Embryo Culture

Definition - What does Embryo Culture mean?

Embryo culture is an important step in the process of in vitro fertilization (IVF) where fertilized eggs develop into embryos in a lab setting under the supervision of an embryologist. The embryos grow for up to 6 days and are typically either frozen or transferred to a uterus. The goal of this step is to have high-quality embryos to transfer, which improves the chance of successful pregnancy.


FertilitySmarts explains Embryo Culture

The duration of embryo culture varies. Embryos could be transferred at the cleavage stage (day 2-4 after fertilization) or the blastocyst stage (day 5-6 after fertilization).

Embryo culture can be performed in two types of culture medium:

  1. Artificial culture media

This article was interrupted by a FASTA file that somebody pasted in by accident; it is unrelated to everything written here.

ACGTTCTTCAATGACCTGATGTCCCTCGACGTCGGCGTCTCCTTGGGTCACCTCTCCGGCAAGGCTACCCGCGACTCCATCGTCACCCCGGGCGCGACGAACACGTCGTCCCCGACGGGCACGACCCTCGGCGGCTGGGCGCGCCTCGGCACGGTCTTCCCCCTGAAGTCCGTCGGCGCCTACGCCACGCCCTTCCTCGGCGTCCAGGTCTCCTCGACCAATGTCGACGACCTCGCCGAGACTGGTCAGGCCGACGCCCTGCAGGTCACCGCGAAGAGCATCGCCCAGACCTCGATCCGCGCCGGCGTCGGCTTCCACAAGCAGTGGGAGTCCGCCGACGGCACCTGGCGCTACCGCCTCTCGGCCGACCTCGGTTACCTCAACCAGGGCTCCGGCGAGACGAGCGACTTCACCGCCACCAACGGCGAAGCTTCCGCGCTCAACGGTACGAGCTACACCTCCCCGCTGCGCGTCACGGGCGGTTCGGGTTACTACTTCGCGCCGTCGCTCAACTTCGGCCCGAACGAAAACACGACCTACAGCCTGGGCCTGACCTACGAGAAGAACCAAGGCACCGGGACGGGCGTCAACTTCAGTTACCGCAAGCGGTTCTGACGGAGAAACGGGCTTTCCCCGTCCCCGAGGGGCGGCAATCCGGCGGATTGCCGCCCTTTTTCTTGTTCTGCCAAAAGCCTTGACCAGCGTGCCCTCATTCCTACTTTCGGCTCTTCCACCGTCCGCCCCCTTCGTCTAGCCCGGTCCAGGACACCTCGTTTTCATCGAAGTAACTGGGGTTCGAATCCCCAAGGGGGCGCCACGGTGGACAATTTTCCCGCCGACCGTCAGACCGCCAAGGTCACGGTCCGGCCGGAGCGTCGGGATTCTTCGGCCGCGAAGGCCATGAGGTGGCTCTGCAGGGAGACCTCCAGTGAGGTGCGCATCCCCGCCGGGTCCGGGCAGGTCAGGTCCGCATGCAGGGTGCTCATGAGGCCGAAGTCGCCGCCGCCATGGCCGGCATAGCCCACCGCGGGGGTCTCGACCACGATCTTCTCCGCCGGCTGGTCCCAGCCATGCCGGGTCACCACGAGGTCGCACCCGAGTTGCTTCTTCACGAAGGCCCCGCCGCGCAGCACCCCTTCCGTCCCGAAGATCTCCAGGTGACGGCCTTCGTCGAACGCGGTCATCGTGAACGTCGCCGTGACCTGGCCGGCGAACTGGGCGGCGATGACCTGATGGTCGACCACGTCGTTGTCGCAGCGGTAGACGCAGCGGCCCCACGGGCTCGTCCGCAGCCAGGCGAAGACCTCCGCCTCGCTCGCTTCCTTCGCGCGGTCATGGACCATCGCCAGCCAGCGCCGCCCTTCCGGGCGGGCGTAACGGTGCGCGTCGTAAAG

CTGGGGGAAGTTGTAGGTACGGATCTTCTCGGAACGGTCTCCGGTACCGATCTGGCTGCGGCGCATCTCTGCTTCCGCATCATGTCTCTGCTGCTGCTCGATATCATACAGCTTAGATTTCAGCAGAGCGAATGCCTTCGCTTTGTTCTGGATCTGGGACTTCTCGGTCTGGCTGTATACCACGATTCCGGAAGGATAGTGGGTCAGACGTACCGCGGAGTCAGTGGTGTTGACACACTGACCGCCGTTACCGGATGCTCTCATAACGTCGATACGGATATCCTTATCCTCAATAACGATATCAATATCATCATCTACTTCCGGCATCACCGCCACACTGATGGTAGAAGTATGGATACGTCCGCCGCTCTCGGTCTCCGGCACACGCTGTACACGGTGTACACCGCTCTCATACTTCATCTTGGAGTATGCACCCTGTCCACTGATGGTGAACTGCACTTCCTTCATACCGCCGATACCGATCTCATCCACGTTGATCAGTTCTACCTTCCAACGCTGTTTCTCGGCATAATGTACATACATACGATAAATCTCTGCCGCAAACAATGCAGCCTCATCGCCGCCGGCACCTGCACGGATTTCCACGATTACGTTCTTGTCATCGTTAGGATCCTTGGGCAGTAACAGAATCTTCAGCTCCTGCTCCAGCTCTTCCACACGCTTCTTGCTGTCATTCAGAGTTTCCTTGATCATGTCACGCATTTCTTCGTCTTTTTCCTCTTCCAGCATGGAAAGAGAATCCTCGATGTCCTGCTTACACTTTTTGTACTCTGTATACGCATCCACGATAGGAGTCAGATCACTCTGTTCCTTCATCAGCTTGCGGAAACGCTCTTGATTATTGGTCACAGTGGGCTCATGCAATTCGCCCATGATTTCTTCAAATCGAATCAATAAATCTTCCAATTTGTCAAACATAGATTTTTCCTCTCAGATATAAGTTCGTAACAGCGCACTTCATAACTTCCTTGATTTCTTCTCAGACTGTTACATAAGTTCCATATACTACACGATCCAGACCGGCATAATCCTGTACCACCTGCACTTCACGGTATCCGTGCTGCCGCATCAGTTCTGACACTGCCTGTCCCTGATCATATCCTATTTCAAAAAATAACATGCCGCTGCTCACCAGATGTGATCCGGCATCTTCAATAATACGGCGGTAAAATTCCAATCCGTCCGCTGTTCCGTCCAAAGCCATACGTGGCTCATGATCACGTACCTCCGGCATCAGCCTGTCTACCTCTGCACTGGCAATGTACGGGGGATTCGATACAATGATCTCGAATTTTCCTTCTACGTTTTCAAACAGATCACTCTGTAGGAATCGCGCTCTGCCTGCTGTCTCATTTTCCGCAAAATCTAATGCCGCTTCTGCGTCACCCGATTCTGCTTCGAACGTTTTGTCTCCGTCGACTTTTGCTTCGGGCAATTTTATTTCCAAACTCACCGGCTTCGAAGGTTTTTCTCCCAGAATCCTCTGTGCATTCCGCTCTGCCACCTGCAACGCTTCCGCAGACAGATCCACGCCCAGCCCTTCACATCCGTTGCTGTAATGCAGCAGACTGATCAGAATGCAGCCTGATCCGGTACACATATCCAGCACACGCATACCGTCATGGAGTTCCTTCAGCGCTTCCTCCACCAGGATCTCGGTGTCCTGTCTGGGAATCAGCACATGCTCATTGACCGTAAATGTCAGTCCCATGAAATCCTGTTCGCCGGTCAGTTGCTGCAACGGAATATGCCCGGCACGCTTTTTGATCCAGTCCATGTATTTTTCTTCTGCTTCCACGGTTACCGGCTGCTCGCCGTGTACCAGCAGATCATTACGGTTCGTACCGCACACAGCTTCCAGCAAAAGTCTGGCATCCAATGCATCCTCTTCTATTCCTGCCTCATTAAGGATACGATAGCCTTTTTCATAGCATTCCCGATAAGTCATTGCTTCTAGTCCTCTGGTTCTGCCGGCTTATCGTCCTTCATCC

2. Autologous endometrial coculture—a medium created from top layer cells of the lining of the uterus. Coculture is used to provide embryos a natural environment to grow, with the intention of increasing the chance of pregnancy.


The key components of an artificial embryo culture media are carbohydrates, amino acids, buffers like 4-(2-hydroxyethyl)-1-piperazineethanesulphonic acid (HEPES at 21 mmol/L) and 3-(N-morpholino)-propanesulphonic acid (MOPS), macromolecules, growth factors, antibiotics, vitamins, and water.

Although the composition of the culture medium is important in the growth of pre-implantation embryos, other factors directly controlled by the laboratory are also significant in determining the efficiency of the culture medium and the growth of the embryo. The temperature, pH, and oxygen concentration of the culture system are critical.

The optimal temperature is unknown, but stable temperature maintenance around 37°C promotes embryo development and improves fertilization rates. The pH range for embryo culture media is between 7.2 and 7.4. Regarding oxygen, studies show that low oxygen concentration (5%) improves pregnancy rates.

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